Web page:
The copyright laws in the United Kingdom are long and complicated but there are several guidelines that can be followed to get a better idea of what is covered by copyright and what is not.
Copyright only covers the form in which the artist, author or maker of a product has interpreted the idea and not the idea itself. If you talk to someone about your idea, but have not actually written, painted or made the object, then the other person can go away and produce the article unless it was protected by the law relating to confidential information.
If you buy an original painting, thinking that you now own the copyright, you will find that this is not the case, as the copyright belongs to the artist for his lifetime and to his heirs for 70 years after his death. Therefore, if you decide to make any sort of copy of the painting, without the artist's or heirs' permission, you would be in breach of copyright, and subject to heavy penalties if the artist brought an action in court. The artist can produce as many copies of the painting as he wishes. If an artist is commissioned to paint a picture the copyright belongs to the artist for his lifetime and to his heirs for 70 years after his death. The copyright of work done by an employee in the course of his employment is dependent on the terms and conditions of a contract between the employee and his employer and runs for seventy years from the date that the work was commissioned.
You may have seen people in art galleries copying works of art. The paintings in many galleries are now out of copyright, that is, the artist has been dead for more than 70 years, and therefore it is not an infringement to copy them. Occasionally, the copyright of a modern painting may have been assigned to the gallery, but the copyright is only assigned to the gallery for a specific period, as set out in a contract. The period of the contract can not extend beyond the 70 years after the death of the artist. It is always advisable to check all the details. You should never, of course, sign the picture with the name of the original artist or claim that the copy is by a particular artist when it is not, as this would be fraud.
Art galleries usually take photographs of the works of art in their collections. The copyright of these photographs belongs to the gallery and runs for 70 years from the date the photograph was taken if the photograph was taken by an employee, but is dependent on contract. If the gallery commissioned a photograph from a non employee the copyright runs until 70 years after the death of the photographer. If a member of the public takes a photograph of the same work of art the copyright of that photograph would belong to the person who took the photograph. Postcards, posters and illustrations are all subject to copyright.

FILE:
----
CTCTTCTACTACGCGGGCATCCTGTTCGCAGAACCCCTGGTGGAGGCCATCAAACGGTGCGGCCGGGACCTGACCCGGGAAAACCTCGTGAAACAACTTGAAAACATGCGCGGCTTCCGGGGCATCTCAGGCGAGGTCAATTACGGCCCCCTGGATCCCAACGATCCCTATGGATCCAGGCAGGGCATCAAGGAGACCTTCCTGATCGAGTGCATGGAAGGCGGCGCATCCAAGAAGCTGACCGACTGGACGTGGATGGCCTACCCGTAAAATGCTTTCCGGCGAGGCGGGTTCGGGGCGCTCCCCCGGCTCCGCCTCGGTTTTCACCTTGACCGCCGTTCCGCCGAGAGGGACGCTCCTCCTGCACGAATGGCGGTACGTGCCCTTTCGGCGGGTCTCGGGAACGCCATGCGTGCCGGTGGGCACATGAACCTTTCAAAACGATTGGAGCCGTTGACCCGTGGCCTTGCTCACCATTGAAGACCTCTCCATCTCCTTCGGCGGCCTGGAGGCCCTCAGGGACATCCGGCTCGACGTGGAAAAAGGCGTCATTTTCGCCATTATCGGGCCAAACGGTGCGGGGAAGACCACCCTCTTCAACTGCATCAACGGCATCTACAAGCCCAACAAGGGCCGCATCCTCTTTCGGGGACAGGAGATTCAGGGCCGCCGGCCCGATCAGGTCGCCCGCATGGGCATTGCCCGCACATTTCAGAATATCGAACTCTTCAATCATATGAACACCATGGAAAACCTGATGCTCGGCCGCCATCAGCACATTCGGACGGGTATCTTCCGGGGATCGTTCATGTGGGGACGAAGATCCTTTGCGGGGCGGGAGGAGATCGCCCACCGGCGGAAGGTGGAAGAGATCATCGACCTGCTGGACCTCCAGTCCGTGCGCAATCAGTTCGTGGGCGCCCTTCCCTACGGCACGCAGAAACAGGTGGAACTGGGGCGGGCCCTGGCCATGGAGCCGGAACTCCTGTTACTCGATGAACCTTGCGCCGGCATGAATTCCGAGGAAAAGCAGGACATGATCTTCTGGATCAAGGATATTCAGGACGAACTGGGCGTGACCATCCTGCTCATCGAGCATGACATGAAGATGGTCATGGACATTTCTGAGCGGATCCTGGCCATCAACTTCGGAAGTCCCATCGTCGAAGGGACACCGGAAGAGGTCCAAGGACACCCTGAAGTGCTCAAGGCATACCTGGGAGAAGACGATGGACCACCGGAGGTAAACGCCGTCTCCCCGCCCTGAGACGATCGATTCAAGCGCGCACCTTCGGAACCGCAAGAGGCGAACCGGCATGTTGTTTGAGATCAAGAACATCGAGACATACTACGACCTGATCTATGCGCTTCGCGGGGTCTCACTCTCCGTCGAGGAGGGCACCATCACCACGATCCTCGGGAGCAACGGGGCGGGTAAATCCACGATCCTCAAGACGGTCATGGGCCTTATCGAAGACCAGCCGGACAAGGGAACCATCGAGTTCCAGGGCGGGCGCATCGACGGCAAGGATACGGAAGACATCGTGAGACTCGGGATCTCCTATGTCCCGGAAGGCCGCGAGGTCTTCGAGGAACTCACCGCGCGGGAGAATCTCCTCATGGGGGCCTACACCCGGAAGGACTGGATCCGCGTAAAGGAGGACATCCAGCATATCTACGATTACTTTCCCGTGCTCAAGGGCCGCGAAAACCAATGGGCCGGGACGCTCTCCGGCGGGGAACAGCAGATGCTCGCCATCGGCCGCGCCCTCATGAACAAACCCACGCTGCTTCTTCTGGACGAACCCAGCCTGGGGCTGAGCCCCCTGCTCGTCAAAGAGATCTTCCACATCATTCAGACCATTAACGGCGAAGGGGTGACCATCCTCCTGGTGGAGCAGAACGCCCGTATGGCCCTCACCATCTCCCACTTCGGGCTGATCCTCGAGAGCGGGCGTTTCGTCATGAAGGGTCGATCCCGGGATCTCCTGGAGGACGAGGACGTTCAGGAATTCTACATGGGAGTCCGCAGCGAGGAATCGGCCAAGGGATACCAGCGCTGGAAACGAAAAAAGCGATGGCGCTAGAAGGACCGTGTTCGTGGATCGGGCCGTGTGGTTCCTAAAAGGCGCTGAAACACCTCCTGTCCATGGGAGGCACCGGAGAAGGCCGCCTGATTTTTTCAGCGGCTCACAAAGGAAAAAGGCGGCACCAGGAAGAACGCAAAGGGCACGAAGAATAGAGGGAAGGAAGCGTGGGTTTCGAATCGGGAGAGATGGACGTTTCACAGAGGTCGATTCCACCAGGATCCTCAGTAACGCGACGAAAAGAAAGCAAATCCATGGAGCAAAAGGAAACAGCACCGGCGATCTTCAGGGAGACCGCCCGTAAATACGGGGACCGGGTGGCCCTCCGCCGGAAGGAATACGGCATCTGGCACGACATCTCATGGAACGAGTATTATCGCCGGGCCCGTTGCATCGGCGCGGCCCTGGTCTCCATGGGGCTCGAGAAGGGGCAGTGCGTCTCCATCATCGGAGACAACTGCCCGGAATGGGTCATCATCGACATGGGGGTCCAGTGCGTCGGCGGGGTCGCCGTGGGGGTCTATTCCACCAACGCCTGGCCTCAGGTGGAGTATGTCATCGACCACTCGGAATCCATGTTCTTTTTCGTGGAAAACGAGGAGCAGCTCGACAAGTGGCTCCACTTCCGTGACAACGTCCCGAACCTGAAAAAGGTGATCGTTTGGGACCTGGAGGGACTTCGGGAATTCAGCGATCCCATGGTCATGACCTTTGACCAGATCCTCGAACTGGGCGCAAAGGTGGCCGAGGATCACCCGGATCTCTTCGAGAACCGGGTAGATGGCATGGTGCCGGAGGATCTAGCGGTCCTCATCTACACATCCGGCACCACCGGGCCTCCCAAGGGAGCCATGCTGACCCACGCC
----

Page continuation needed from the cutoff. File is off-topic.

The same rule applies to all original artistic, musical, dramatic and literary works.
Artistic works can be paintings, photographs, collages and sculptures. Also included are drawn plans of works of architecture, or models of a building and works of artistic craftsmanship.
Musical works are works consisting of music, but excluding the words to be sung or spoken, or actions performed with the music. This covers sound recordings, broadcasts, films and cable programs.
A literary work is a book, poem or lyric and also includes computer programs.
There is much talk at present about copyright on the Internet, but, in general, the same rules apply. Access to a site does not give automatic right to download or copy material from the site, unless specific permission has been granted to download one copy for that person's own use, and provided that no commercial benefit is obtained. However, the downloaded material is still subject to the laws of copyright.
If you want to make photocopies of sheet music for performance you should ask permission from the publisher of the music. They will generally give permission on payment of a fee. The same rule applies if you want to make a quotation from a book or poem, when permission should be asked if possible from the author or publisher of the work.
There are exceptions to the rules. For instance, if a short section of the work is to be copied for educational or review purposes it is not generally considered to be an infringement of copyright, but to copy the whole of a book or poem would be an infringement of copyright.
However, if in doubt always check first as the legislation is constantly being updated. The Design and Artists Copyright Society (DACS), represents artists estates in the UK and can be contacted at Parchment House, 13 Northburgh Street, London, EC1V 0AH, telephone 0171 336 8811.